Overall, strive to limit your cell phone use. In fact, I strictly limit the time I spend on the telephone altogether. With rare exceptions, I find that time spent talking on the phone is time spent not working.
I write this daily column, monthly newsletters, and 1,000-page medical textbooks without having to pick up the phone. I prefer emailed communication for business. One of the wonders of the internet is that is allows communications to occur that are organized, disciplined, action- and outcome-oriented.
E-mail communications also give you a chance to think before opening your mouth.
And they don’t require the party with whom you are communicating to drop everything to answer the bell, buzz, chime, or tune. The beauty of “asynchronous communication” on the internet is you send only when you are ready to communicate. And they receive only when they are ready to read it. Ask and you shall receive. But only when you are ready.
You may even consider writing and sending an old-fashioned letter by “snail mail.” Actually, writing uses brain-hand-eye coordination. And it’s a mind-body exercise that appears to keep the brain active to avoid dementia. Plus, it gives your correspondent something of you to receive–other than bills, solicitations and overbearing government notices and demands.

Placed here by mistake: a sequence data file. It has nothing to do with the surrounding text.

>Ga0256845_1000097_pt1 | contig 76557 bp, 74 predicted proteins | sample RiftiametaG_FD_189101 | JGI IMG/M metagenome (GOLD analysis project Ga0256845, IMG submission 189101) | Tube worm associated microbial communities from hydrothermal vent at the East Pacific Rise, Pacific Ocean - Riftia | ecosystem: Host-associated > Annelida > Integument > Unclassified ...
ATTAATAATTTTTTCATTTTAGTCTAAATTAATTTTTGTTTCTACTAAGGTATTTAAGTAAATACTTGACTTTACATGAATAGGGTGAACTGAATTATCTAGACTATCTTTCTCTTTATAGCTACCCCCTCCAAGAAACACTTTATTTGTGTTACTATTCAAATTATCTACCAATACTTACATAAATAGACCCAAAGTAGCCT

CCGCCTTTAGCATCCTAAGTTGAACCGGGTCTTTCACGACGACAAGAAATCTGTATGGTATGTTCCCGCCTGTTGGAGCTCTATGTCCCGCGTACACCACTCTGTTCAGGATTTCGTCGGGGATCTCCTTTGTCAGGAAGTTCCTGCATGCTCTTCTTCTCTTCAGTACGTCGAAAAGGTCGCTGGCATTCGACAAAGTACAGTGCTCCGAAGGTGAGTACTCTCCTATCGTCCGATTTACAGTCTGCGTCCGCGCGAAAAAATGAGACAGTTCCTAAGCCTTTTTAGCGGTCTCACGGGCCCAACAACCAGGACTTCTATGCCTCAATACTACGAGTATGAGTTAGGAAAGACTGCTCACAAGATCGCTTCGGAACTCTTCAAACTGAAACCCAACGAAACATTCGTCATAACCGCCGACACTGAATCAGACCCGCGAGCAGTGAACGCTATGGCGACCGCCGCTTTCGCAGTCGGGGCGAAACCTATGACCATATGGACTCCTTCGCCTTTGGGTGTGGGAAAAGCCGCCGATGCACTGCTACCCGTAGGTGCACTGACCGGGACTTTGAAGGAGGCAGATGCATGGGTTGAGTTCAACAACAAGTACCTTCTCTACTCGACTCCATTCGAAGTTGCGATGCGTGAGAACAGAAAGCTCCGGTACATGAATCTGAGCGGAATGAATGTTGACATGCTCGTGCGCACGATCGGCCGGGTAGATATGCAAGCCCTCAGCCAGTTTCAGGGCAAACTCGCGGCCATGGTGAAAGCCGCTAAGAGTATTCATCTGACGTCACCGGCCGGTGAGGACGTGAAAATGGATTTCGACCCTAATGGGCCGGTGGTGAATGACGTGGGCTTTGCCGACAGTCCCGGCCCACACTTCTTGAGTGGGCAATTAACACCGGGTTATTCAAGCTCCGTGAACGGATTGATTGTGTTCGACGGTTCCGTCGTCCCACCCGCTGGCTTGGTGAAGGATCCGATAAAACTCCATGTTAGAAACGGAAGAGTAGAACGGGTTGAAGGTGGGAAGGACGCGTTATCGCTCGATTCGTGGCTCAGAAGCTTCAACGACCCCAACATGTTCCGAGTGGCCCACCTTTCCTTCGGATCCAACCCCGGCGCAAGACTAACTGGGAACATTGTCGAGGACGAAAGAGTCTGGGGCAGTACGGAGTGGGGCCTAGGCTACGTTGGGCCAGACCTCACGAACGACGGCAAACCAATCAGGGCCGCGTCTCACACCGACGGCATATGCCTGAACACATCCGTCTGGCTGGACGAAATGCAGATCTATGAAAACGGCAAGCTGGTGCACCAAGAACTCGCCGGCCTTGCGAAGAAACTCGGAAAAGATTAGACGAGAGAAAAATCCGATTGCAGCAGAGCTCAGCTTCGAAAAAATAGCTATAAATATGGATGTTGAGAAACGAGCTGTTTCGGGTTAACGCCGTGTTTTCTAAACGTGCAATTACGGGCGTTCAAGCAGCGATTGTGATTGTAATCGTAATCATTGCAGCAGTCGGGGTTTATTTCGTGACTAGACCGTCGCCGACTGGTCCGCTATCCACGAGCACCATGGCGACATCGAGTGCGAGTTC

Stay off the phone. You will save time, money, and your health.
- “Mobile phone and cordless phone use and the risk for glioma – Analysis of pooled case-control studies in Sweden, 1997–2003 and 2007–2009,” Pathophysiology, published online 10/28/2014
- “Is Human Saliva an Indicator of the Adverse Health Effects of Using Mobile Phones?” Antioxidants & Redox Signaling 2013;18 (6): 622-627
- “Cellular phone use and risk of benign and malignant parotid gland tumors–a nationwide case-control study,” Am J Epidemiol. 2/15/2008;167(4):457-67
- “Psychophysiological Indicators for Child Users of Mobile Communications Devices: 1) Overview of Present State of the Problem and 2) Results of 4-Year Monitoring of Cognitive, Memory and Other Functions in 196 Children Ages 7-12 who used Mobile Communications Devices,” Radiation Biology. Radiation Ecology. 2011. 51(5): 611-623
- “Mobile phones, cordless phones and the risk for brain tumours,” Int J Oncol. 2009 Jul;35(1):5-17
- “Physics and biology of mobile telephony,” The Lancet 11/25/2000; 356: 1833-1836